Hi-tech drive to improve ryegrass

31 May, 2017 04:44 PM
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advanced imaging cameras mounted on an aerial drone to capture precise plant biomass measurements for each plant, in a flyover that only takes around 14 minutes.
This work will contribute to the development of ryegrass varieties specifically suited to Australia.
advanced imaging cameras mounted on an aerial drone to capture precise plant biomass measurements for each plant, in a flyover that only takes around 14 minutes.

Agriculture Victoria scientists have created the world’s largest and most detailed perennial ryegrass testing field trial in a bid to revolutionise Australia’s dairy feedbase.

The new project uses leading-edge imaging technology mounted on an aerial drone, as well as laser and sonar technologies, to accurately capture growth measurements of approximately 270,000 individual plants.

Results from the project will help triple the genetic gains in ryegrass and enable pasture breeding companies to develop better varieties that suit the forage needs of Australian dairy farmers.

Agriculture Victoria research scientist Dr Pieter Badenhorst said the impressive scale of this work is being made possible through advanced agri-technologies, big data capability and scientific know-how.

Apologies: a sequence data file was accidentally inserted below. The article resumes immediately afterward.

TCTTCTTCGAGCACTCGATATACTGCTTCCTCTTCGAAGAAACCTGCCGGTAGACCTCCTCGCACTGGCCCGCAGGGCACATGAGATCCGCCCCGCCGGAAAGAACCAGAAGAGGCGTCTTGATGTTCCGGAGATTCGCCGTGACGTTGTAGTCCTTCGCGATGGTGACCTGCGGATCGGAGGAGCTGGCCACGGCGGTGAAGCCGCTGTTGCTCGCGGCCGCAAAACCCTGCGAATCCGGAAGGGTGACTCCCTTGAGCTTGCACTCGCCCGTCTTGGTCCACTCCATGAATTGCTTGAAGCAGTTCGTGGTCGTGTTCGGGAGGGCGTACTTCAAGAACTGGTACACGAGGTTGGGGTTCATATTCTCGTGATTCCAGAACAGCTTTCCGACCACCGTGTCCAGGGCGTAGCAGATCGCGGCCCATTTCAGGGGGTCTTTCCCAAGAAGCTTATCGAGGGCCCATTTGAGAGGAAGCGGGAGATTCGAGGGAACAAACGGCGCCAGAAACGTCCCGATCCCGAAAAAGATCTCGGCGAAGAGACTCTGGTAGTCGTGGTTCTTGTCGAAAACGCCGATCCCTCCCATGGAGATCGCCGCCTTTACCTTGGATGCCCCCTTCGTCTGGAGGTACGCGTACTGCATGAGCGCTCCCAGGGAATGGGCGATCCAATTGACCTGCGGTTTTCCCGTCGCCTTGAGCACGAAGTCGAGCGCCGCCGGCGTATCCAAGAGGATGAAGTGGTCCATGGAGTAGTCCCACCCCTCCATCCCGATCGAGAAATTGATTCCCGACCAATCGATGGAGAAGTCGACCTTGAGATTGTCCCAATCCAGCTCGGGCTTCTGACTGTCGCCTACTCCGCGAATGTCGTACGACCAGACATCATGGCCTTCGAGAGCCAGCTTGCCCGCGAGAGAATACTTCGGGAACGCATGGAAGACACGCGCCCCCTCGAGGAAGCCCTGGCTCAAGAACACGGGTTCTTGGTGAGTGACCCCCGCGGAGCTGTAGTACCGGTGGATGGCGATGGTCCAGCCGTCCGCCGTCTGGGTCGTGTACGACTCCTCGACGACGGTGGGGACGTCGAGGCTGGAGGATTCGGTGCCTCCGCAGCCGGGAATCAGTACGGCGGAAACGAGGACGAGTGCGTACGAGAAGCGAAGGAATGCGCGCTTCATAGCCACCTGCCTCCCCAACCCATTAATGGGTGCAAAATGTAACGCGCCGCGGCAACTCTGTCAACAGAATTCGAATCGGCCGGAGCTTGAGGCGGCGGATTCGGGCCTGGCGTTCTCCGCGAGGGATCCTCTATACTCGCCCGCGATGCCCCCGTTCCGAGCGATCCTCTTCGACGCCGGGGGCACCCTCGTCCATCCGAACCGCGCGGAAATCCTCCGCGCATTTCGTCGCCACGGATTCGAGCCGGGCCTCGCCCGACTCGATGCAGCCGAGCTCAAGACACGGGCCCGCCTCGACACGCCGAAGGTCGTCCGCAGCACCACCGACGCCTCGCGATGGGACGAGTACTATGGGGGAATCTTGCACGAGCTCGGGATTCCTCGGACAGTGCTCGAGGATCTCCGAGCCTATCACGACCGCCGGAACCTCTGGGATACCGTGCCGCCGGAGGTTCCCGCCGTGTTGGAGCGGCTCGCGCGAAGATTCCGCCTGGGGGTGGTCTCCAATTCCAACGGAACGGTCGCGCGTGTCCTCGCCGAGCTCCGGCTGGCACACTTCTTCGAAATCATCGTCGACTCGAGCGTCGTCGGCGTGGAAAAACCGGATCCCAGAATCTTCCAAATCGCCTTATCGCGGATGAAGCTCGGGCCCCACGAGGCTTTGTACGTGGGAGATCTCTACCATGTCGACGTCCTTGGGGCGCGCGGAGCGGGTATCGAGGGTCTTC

“Agriculture Victoria scientists used GPS to strategically plant each of the ryegrass varieties across the six-hectare site at the Agriculture Victoria Hamilton research centre,” Dr Badenhorst said.

“This enables our advanced imaging cameras mounted on an aerial drone to capture precise plant biomass measurements for each plant, in a flyover that only takes around 14 minutes.

“The drone data is then combined with 3D measurements taken by ground-based laser and sonar instruments to measure plant height and structure and data captured from on-site weather stations that correlate the plant growth with weather patterns.

“The combined data is then sent to our AgriBio research centre in Bundoora where computational biology specialists extract biomass measurements from the images and our genomics specialists genotype selected plants.

"This work will contribute to the development of ryegrass varieties specifically suited to the Australian environment.”

Dr Badenhorst said the project will contribute to the tripling of genetic gain in ryegrass, developing new varieties three times faster than conventional pasture breeding methods.

“Results from this ground-breaking work undertaken with DairyBio – a joint bioscience initiative of Agriculture Victoria and Dairy Australia – will generate valuable information for plant breeding companies to make more rapid and targeted improvements towards this important pasture grass.”

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